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For the first time, the Wisconsin Army National Guard Hall of Honor will induct three Medal of Honor recipients alongside two retired warrant officers recognized for their significant contributions to the organization.

The Medal of Honor recipients include:

Sgt. Kenneth Gruennert, a member of Company L, 1st Battalion, 127th Infantry Regiment, for his actions on Dec. 24, 1942 near Buna, New Guinea. Gruennert was second in command of a platoon tasked with breaching the enemy line and reaching the beach to split the enemy position. When the platoon encountered two hostile enemy fighting positions, Gruennert advanced alone on one position and put it out of action with hand grenades and rifle fire. Sustaining a serious shoulder injury, Gruennert bandaged his wound and, under extremely heavy fire, advanced on the second enemy fighting position. He forced the enemy from the position with hand grenades, but was killed by enemy sniper fire. His inspiring actions cleared the way for his platoon to attain the beach.

Staff Sgt. Gerald Endl, of the 32nd Infantry Division's 128th Infantry Regiment, for his actions on July 11, 1944 near Anamo, New Guinea. Endl was in the lead platoon of a company advancing along a jungle trail when the unit encountered an enemy force supported by heavy rifle, machine gun fire and grenade fire. When the platoon leader was wounded by enemy fire, Endl took charge of the platoon and pressed the attack. In doing so, he detected more enemy troops moving to surround the unit. With wounded Soldiers at risk of being annihilated by the enemy, and with another advancing platoon at risk of being ambushed by enemy troops, Endl went forward alone and for approximately 10 minutes engaged the enemy in a furious close-range firefight. This allowed his men to crawl forward and rescue three of the wounded. Endl himself brought back the remaining wounded one at a time. As he brought the last wounded man back, he was killed by enemy machine gun fire. His actions saved all but one wounded Soldier and allowed two platoons to withdraw with their wounded and reorganize with the rest of the company.

1st Sgt. Elmer Burr, a member of Company I, 127th Infantry, for his actions on Dec. 24, 1942 near Buna, New Guinea. During an attack, Burr saw an enemy grenade strike near his company commander. Burr threw himself on the grenade, smothering the blast with his body and saving the life of his commander.

A special committee of current and past Wisconsin Army National Guard Soldiers selected retired Warrant Officer 5 Michael Kreisler and Command Chief Warrant Officer Lynn Ryan to receive one of the organization's highest honors for exceptional achievement and devotion to duty.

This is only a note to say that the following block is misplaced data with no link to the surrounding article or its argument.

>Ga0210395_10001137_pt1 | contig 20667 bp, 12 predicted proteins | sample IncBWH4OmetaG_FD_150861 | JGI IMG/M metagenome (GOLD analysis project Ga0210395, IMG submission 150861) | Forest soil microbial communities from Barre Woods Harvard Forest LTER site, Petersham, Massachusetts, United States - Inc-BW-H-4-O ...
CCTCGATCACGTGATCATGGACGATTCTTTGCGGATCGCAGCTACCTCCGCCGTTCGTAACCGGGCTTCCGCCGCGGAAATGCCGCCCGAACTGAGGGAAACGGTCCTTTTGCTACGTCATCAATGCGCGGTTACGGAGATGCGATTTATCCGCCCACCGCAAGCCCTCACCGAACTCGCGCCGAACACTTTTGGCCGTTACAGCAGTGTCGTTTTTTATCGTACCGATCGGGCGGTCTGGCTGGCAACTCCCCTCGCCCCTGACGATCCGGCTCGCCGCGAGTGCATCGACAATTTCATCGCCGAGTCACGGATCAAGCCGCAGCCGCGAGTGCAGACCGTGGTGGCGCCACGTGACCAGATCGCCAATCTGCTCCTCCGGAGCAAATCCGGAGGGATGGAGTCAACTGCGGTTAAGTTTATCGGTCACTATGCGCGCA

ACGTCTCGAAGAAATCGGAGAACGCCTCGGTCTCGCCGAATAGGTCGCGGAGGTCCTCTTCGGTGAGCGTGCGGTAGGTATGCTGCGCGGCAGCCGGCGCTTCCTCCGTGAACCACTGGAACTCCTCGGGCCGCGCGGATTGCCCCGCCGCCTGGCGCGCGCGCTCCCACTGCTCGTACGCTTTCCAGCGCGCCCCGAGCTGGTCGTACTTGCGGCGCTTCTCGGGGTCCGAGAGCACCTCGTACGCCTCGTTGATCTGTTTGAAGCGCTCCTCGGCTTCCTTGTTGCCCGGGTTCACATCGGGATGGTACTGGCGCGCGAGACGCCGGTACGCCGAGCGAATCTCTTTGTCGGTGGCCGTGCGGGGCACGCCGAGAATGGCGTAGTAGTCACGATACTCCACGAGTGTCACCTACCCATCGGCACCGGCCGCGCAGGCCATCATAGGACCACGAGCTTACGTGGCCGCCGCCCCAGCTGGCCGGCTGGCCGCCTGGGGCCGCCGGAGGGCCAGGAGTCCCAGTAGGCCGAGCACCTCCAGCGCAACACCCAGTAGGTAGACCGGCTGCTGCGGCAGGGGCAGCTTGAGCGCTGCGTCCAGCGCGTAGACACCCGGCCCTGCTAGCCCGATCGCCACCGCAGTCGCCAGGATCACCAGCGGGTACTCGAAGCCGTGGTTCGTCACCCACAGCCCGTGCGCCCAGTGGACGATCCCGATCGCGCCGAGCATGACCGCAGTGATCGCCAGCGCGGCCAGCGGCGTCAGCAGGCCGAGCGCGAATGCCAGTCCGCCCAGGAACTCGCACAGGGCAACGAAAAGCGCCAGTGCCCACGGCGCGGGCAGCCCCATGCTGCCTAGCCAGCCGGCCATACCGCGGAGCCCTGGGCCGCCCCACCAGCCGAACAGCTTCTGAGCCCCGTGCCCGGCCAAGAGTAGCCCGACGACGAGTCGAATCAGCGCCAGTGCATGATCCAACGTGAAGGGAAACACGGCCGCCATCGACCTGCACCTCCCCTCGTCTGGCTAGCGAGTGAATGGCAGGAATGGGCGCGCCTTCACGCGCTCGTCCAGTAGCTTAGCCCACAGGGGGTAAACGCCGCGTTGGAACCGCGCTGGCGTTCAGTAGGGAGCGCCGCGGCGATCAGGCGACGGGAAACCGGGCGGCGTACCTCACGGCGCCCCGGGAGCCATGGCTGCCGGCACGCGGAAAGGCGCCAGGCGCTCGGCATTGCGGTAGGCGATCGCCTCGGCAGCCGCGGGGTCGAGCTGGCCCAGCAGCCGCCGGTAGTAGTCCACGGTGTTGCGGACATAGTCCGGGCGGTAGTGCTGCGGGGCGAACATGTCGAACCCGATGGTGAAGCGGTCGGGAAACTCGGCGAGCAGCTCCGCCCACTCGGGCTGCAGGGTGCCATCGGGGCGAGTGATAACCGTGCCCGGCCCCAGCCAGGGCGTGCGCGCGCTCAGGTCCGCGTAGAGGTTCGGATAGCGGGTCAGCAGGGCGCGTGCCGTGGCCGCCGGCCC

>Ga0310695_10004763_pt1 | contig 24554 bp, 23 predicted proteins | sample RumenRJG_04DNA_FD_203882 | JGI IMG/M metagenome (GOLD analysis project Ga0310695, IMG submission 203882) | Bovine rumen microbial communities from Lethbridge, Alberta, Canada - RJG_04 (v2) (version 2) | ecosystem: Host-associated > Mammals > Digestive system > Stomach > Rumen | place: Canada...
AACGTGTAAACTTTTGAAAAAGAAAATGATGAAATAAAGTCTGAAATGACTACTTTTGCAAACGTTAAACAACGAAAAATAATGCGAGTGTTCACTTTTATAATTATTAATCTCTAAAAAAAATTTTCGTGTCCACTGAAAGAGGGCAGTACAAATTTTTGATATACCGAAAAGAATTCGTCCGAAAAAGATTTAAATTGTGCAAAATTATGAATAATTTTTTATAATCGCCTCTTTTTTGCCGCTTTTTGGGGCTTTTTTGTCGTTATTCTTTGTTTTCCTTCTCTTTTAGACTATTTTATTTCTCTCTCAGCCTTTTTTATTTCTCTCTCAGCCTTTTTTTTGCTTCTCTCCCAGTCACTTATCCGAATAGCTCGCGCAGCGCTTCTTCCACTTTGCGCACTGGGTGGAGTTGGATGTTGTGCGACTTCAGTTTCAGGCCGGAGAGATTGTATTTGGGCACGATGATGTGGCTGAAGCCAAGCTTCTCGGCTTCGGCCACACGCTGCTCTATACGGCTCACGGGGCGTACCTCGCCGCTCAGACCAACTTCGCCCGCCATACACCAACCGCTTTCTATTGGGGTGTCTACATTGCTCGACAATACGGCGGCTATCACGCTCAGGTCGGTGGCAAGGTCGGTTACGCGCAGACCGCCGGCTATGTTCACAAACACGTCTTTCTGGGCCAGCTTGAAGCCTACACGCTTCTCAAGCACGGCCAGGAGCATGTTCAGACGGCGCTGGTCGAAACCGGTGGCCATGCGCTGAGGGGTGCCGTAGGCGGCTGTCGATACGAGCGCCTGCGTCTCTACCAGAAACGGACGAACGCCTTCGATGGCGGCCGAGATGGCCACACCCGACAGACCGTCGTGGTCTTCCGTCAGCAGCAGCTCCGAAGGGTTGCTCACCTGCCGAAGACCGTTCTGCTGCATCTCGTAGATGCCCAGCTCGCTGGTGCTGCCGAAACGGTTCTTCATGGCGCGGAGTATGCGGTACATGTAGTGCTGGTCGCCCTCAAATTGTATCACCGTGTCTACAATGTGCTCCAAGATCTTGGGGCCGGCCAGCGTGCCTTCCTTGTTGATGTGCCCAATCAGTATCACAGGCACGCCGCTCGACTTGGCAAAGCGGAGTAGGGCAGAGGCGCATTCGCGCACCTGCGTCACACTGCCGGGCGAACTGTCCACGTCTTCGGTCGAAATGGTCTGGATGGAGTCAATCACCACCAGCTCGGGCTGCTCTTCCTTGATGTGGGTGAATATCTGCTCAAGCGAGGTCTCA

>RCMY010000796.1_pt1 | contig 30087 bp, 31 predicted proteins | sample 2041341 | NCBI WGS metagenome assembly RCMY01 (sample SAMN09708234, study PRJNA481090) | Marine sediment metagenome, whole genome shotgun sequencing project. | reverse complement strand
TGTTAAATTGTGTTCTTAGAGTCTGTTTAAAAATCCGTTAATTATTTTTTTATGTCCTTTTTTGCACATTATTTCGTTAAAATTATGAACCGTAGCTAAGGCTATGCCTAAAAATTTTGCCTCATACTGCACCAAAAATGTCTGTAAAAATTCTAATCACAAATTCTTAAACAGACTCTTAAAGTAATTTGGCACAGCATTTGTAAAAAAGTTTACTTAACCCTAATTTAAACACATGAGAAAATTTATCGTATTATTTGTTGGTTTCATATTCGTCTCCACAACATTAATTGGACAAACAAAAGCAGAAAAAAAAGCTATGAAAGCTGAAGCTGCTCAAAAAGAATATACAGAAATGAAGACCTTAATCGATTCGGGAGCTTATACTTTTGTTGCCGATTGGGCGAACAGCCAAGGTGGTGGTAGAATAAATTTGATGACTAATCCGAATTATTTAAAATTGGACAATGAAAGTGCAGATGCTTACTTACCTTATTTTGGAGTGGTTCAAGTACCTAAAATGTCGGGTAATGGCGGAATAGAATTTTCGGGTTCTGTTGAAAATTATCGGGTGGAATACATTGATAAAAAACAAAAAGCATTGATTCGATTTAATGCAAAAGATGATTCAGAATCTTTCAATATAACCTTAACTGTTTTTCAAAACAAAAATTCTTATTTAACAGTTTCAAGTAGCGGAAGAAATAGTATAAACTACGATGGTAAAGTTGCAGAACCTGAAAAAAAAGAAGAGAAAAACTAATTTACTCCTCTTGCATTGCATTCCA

Michael Kreisler enlisted in the Army in 1971 and joined the Wisconsin Army National Guard in 1974, serving seven months. He rejoined the Wisconsin Army National Guard in 1978, achieving the rank of sergeant first class before being commissioned as a warrant officer in 1987. His contributions as a personnel warrant officer were significant and critical to the Wisconsin Army National Guard's success in transitioning from a peacetime footing to the global war on terror. Learning from mobilizing 1,000 Soldiers in 1991 for Desert Storm, Kreisler oversaw the mobilization of more than 8,000 Soldiers after Sept. 11, 2001. He continually improved the Soldier Readiness Process, resulting in less than three percent of mobilized Soldiers unable to deploy — a national benchmark for mobilizing National Guard Soldiers. He expertly handled nine Wisconsin Army National Guard combat deaths, including the first female National Guard Soldier combat death since World War II, allowing the family to deal with the high-profile death with dignity and honor. He retired from the Wisconsin Army National Guard in 2010 after more than 34 years of military service. His awards include the Legion of Merit, Meritorious Service Medal with silver oak leaf cluster, Army Commendation Medal and the Army Achievement Medal.

Lynn Ryan enlisted in the Wisconsin Army National Guard in 1974 as a unit clerk, achieving the rank of master sergeant before being commissioned as a chief warrant officer 2 in 1986. As a warrant officer, Ryan served in positions of increasing responsibility, including property book officer, military personnel technician, personnel services branch chief, equal employment opportunity officer, and deployed to Kuwait as a military personnel technician with the 32nd Infantry Brigade Combat Team in 2005. She was promoted to chief warrant officer 5 in 2006, and served as the Wisconsin Army National Guard's command chief warrant officer, a position she held until her retirement in 2011. In this role she was instrumental in establishing a reserve component warrant officer candidate school in Wisconsin, and implemented a proactive communications and recruiting plan to retain and grow the warrant officer corps in the Wisconsin Army National Guard. Her awards include the Legion of Merit, Meritorious Service Medal with three oak leaf clusters, the Army Commendation Medal with three oak leaf clusters, the Army Achievement Medal and the Wisconsin National Guard Eisenhower Trophy Unit Citation.

A public induction ceremony will be held at 2 p.m. May 3 at Joint Force Headquarters in Madison, Wisconsin.